The military, however, seems to offer something more akin to the experience that Trump enjoyed as the chief executive of a privately held company, where he could make a decision and see it quickly implemented. As commander in chief, he has authority over the military, and the military is, at least in theory, better equipped to respond quickly and efficiently to orders than the rest of the government. What each of these cases has shown, however, is that even the military doesn’t offer a frictionless tool for evading political and practical reality.
Trump is hardly alone among presidents in turning to the Pentagon as a method of acting when other means wear out. Dog-wagging and jingoism make military deployments an alluring option for any president, especially one who is struggling in Congress, opinion polls, or both. President Obama became quickly enamored of drone strikes. President Clinton bombed the Balkans, Afghanistan, and Sudan. President Reagan invaded Grenada. Presidents at the ends of their terms tend to concentrate on foreign affairs, sometimes at the barrel of a gun, once they’ve achieved all they can domestically.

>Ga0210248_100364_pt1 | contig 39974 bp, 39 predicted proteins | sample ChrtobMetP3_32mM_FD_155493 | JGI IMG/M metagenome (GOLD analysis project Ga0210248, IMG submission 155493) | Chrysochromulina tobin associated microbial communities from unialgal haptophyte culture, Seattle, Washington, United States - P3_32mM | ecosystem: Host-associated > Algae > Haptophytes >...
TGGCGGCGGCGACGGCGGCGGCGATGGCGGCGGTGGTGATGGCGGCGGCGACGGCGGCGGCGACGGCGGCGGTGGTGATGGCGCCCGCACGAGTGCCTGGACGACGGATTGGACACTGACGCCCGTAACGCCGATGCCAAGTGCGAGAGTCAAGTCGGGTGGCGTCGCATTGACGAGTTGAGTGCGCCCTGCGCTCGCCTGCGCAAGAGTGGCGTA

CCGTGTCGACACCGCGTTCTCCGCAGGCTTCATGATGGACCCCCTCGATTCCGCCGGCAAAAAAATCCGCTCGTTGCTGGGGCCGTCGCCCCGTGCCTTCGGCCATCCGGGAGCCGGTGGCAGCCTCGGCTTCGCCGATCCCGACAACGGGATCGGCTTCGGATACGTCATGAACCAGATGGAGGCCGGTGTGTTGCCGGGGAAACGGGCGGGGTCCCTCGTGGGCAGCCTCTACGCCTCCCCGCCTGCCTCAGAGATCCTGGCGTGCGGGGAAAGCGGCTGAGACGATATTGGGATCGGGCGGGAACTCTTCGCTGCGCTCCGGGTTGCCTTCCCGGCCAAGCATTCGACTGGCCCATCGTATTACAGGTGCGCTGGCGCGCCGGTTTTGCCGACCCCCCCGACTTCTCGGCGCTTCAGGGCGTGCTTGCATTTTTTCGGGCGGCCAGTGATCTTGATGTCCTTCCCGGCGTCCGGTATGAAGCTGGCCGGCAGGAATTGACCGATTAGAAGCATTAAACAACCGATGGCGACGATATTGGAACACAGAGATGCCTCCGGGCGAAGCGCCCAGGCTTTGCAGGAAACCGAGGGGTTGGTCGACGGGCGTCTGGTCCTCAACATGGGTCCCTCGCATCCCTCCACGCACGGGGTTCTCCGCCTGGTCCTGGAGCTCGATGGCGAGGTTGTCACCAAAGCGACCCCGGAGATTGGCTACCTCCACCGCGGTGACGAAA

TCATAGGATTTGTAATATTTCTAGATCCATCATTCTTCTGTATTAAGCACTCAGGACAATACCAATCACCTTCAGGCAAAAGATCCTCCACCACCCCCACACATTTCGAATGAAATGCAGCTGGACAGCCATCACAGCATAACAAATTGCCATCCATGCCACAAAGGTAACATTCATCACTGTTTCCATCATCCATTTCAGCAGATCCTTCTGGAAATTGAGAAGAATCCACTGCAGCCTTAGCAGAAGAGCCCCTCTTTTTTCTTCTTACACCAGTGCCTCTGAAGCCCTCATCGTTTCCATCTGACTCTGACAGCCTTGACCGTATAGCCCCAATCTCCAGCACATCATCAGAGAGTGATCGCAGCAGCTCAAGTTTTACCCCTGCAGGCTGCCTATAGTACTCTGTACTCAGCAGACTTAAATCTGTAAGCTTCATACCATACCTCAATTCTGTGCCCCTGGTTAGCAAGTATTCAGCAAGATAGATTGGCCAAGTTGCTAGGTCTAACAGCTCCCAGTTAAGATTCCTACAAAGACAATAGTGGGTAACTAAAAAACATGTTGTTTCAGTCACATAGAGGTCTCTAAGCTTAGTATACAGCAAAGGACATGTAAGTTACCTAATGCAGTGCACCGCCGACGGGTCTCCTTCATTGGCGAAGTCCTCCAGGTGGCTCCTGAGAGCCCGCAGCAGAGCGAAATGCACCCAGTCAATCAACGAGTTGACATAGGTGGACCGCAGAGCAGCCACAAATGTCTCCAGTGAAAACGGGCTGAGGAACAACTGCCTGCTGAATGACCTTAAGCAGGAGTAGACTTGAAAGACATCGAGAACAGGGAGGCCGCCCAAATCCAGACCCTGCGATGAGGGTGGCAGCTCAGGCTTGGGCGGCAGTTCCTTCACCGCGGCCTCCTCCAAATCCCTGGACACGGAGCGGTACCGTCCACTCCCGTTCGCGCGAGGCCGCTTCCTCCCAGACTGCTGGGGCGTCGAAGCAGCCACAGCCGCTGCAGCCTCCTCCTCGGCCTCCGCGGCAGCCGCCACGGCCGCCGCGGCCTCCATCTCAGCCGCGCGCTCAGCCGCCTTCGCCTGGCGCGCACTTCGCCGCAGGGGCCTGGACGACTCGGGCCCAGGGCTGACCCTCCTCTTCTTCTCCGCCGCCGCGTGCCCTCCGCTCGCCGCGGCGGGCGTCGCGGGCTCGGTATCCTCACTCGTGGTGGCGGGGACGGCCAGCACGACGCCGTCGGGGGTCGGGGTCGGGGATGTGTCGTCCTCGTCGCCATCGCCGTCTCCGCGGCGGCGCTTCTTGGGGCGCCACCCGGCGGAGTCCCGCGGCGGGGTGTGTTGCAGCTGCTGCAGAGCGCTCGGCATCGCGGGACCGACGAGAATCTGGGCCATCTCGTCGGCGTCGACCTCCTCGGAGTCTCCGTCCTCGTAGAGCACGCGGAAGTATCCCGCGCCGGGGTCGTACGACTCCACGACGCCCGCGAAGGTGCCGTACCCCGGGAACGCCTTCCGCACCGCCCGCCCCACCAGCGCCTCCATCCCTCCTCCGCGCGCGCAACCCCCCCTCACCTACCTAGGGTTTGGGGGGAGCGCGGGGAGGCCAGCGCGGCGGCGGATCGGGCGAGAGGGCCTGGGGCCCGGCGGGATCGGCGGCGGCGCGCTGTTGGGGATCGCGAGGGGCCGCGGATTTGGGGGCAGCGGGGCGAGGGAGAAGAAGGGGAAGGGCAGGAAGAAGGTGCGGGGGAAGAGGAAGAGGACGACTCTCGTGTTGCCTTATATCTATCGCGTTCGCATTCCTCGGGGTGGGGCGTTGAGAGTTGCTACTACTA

What is unusual about Trump is how quickly he has landed on the military as his silver bullet, and the range of cases in which he has employed it.